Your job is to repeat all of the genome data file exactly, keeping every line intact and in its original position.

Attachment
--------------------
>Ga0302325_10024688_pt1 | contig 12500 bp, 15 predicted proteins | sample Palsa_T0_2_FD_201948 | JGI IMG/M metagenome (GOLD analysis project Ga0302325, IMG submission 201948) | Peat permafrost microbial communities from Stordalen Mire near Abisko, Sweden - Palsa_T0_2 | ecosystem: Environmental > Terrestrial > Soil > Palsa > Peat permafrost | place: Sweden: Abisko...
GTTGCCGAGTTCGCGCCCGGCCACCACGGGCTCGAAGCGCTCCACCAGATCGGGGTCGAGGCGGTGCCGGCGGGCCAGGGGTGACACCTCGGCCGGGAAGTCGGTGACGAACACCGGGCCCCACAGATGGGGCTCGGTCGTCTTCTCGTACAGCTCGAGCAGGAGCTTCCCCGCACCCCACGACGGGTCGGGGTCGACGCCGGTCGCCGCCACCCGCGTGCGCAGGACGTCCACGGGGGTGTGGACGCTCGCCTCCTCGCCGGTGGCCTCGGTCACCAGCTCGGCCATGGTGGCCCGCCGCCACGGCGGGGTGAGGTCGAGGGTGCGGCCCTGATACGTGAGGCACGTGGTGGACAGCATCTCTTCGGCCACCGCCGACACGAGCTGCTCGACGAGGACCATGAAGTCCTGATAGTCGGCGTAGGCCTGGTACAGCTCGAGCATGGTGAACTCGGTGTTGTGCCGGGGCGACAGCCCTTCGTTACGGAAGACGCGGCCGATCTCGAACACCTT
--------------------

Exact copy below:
>Ga0302325_10024688_pt1 | contig 12500 bp, 15 predicted proteins | sample Palsa_T0_2_FD_201948 | JGI IMG/M metagenome (GOLD analysis project Ga0302325, IMG submission 201948) | Peat permafrost microbial communities from Stordalen Mire near Abisko, Sweden - Palsa_T0_2 | ecosystem: Environmental > Terrestrial > Soil > Palsa > Peat permafrost | place: Sweden: Abisko...
GTTGCCGAGTTCGCGCCCGGCCACCACGGGCTCGAAGCGCTCCACCAGATCGGGGTCGAGGCGGTGCCGGCGGGCCAGGGGTGACACCTCGGCCGGGAAGTCGGTGACGAACACCGGGCCCCACAGATGGGGCTCGGTCGTCTTCTCGTACAGCTCGAGCAGGAGCTTCCCCGCACCCCACGACGGGTCGGGGTCGACGCCGGTCGCCGCCACCCGCGTGCGCAGGACGTCCACGGGGGTGTGGACGCTCGCCTCCTCGCCGGTGGCCTCGGTCACCAGCTCGGCCATGGTGGCCCGCCGCCACGGCGGGGTGAGGTCGAGGGTGCGGCCCTGATACGTGAGGCACGTGGTGGACAGCATCTCTTCGGCCACCGCCGACACGAGCTGCTCGACGAGGACCATGAAGTCCTGATAGTCGGCGTAGGCCTGGTACAGCTCGAGCATGGTGAACTCGGTGTTGTGCCGGGGCGACAGCCCTTCGTTACGGAAGACGCGGCCGATCTCGAACACCTT